Pray Always

"Ask, and it shall be given you: seek, and you shall find: knock, and it shall be opened to you.
For every one that asketh, receiveth: and he that seeketh, findeth: and to him that knocketh, it shall be opened." -Matthew 7:7-8

“We ought always to pray.” –Luke 18:1

“Pray always” –Romans 12:12

Wednesday, February 5, 2014

Novena to Our Lady of Lourdes - Day 5

Day 5 – February 6 – Feast of Saint Titus and Saint Dorothy



O Mary Immaculate, Mother of God and our mother, from the heights of your dignity look down mercifully upon us while we, full of confidence in your unbounded goodness and confident that your Divine Son will look favorably upon any request you make of Him in our behalf, we beseech you to come to our aid and secure for us the favor we seek in this novena. (make your request)  O Brilliant star of purity, Mary Immaculate, Our Lady of Lourdes, glorious in your assumption, triumphant in your coronation, show unto us the mercy of the Mother of God, Virgin Mary, Queen and Mother, be our comfort, hope, strength, and consolation. Amen.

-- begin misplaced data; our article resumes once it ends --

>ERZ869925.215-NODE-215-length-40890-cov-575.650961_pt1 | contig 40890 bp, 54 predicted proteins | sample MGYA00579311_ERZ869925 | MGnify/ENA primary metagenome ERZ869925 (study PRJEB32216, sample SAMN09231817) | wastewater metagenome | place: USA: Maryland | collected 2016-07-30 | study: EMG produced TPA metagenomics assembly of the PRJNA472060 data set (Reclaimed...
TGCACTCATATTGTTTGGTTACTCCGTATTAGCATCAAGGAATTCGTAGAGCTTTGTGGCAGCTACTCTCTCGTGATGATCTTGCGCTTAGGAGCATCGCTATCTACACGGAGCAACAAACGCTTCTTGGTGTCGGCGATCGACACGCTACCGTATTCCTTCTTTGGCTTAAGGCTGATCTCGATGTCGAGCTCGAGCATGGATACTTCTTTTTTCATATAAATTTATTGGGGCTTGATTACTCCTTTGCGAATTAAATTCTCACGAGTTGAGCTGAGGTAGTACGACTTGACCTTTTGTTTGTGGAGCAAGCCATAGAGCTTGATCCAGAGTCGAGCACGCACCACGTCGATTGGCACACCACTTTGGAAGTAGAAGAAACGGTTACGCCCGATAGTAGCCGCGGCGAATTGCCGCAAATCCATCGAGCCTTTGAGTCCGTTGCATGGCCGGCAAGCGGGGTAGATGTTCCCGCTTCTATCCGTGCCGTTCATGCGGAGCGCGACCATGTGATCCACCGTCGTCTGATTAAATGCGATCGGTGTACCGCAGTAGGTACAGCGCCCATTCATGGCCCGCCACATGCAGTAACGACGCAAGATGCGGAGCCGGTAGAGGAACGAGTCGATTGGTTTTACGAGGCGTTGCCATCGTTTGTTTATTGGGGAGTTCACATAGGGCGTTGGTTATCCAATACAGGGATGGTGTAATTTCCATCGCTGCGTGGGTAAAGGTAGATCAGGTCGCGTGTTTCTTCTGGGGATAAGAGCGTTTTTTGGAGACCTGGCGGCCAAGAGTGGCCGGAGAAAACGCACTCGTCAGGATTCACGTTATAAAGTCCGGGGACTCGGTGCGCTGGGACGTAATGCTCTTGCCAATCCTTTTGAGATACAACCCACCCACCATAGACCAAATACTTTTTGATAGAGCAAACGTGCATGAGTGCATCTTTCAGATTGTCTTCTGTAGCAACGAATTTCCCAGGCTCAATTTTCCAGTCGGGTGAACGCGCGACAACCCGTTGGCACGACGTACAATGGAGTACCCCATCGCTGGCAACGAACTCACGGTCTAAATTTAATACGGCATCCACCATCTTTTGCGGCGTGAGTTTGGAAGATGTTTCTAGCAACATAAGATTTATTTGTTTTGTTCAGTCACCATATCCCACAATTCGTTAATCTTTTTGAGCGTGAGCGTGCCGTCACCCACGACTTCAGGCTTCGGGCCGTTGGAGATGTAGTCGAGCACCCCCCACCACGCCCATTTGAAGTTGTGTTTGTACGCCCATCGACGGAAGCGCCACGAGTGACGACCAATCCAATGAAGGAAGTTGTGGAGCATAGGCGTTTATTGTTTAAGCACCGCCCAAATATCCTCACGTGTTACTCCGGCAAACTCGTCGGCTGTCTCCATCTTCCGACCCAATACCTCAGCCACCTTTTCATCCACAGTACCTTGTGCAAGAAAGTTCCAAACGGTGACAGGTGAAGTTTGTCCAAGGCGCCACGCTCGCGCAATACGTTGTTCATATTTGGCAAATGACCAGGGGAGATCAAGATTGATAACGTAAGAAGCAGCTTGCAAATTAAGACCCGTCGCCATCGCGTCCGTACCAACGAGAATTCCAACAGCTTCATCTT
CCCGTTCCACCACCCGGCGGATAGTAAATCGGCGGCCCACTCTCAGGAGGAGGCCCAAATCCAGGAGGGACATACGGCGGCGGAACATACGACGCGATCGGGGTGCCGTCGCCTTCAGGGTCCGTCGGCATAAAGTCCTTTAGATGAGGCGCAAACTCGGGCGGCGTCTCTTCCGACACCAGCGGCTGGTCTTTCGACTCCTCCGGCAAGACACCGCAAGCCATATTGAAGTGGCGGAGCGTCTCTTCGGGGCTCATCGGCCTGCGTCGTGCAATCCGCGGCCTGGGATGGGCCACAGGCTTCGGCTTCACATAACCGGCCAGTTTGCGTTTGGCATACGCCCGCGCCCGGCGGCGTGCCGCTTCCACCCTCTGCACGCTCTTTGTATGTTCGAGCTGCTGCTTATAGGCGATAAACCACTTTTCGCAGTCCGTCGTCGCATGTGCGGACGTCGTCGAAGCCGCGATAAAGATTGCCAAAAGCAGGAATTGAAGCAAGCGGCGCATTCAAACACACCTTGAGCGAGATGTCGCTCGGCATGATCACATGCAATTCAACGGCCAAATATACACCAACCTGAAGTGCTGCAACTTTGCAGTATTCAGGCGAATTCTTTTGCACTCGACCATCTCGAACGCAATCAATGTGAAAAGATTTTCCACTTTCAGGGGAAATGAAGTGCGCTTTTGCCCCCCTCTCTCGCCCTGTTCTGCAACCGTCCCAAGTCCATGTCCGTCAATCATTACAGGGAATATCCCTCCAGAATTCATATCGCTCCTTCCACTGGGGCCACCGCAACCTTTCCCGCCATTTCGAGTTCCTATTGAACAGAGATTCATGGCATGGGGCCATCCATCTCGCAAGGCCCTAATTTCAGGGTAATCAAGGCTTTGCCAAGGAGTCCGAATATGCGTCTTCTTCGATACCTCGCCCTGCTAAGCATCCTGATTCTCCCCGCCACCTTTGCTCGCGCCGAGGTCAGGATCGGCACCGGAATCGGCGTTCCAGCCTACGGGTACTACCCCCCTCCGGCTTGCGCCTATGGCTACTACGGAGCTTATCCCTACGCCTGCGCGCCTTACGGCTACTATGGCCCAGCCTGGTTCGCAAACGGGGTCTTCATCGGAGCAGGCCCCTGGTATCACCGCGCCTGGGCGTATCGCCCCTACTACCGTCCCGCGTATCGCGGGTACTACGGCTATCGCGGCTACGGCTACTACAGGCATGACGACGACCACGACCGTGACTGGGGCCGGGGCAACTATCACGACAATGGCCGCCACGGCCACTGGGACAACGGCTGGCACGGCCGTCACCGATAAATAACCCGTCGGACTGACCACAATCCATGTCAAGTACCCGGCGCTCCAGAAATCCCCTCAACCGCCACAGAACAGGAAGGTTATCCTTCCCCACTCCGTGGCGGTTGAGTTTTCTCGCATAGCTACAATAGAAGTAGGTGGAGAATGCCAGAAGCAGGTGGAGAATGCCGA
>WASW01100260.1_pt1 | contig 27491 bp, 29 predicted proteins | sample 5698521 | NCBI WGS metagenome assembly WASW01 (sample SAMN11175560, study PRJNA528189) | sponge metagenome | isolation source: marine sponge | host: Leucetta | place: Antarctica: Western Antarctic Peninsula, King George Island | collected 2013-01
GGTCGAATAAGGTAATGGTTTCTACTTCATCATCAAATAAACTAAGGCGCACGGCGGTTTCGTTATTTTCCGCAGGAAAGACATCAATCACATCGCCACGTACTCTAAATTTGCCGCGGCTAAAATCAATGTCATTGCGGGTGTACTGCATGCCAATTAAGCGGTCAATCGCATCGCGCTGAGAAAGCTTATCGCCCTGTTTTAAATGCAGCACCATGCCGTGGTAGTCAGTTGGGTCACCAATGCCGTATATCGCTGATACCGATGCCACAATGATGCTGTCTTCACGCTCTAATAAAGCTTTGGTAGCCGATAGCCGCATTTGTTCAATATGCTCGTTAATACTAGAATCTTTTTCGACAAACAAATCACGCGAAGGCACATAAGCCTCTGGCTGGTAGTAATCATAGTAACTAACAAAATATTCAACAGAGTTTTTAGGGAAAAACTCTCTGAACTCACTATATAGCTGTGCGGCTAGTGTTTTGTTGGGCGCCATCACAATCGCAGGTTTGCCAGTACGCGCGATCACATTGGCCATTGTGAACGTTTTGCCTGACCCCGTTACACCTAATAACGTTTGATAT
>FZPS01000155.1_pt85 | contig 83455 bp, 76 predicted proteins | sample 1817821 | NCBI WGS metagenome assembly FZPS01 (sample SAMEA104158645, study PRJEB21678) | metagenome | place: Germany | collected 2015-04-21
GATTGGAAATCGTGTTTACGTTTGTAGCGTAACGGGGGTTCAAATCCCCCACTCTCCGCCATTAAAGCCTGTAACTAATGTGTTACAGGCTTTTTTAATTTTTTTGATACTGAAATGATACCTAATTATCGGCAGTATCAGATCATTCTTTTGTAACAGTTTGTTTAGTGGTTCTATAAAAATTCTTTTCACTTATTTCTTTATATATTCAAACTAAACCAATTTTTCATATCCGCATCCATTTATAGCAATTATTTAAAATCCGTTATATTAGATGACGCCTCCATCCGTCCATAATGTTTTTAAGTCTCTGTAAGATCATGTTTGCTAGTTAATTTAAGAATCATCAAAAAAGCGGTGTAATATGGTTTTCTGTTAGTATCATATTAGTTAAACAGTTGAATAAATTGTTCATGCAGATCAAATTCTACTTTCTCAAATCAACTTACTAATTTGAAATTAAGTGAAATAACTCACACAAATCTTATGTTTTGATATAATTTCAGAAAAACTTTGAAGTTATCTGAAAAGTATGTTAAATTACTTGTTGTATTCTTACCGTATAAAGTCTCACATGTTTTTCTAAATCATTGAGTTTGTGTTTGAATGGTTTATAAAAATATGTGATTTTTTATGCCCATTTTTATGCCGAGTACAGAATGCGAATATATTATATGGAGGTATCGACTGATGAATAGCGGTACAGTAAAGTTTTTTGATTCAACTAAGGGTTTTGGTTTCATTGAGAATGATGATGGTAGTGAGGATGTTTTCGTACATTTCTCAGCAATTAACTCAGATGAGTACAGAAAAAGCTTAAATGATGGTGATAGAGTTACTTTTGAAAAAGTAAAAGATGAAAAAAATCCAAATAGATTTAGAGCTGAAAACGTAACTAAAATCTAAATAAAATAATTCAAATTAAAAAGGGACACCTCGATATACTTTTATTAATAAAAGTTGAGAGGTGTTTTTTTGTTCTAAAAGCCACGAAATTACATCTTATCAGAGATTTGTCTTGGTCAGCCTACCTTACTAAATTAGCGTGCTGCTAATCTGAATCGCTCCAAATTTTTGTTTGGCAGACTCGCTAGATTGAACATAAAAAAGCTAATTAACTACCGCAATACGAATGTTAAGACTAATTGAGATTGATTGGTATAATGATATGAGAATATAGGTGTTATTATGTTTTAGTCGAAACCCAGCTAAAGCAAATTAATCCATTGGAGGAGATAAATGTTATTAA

Our Lady of Lourdes, pray for us.

Saint Bernadette, pray for us.

By thine Immaculate Conception, O Mary, make my body pure and my spirit holy. Ave Maria…

O God, Who adorned blessed Titus, Your Confessor and Bishop, with the virtues of an apostle, grant, through his merits and intercession, that by living justly and piously in this world, we may be found worthy to enter heaven. Through Jesus Christ, thy Son our Lord, Who liveth and reigneth with thee, in the unity of the Holy Ghost, ever one God, world without end. Amen. 

May blessed Dorothy, Virgin and Martyr, who was ever pleasing to You by the merit of her chastity and by her trust in Your power, implore for us Your forgiveness, we beseech You, O Lord.  Through Jesus Christ, thy Son our Lord, Who liveth and reigneth with thee, in the unity of the Holy Ghost, ever one God, world without end.  Amen.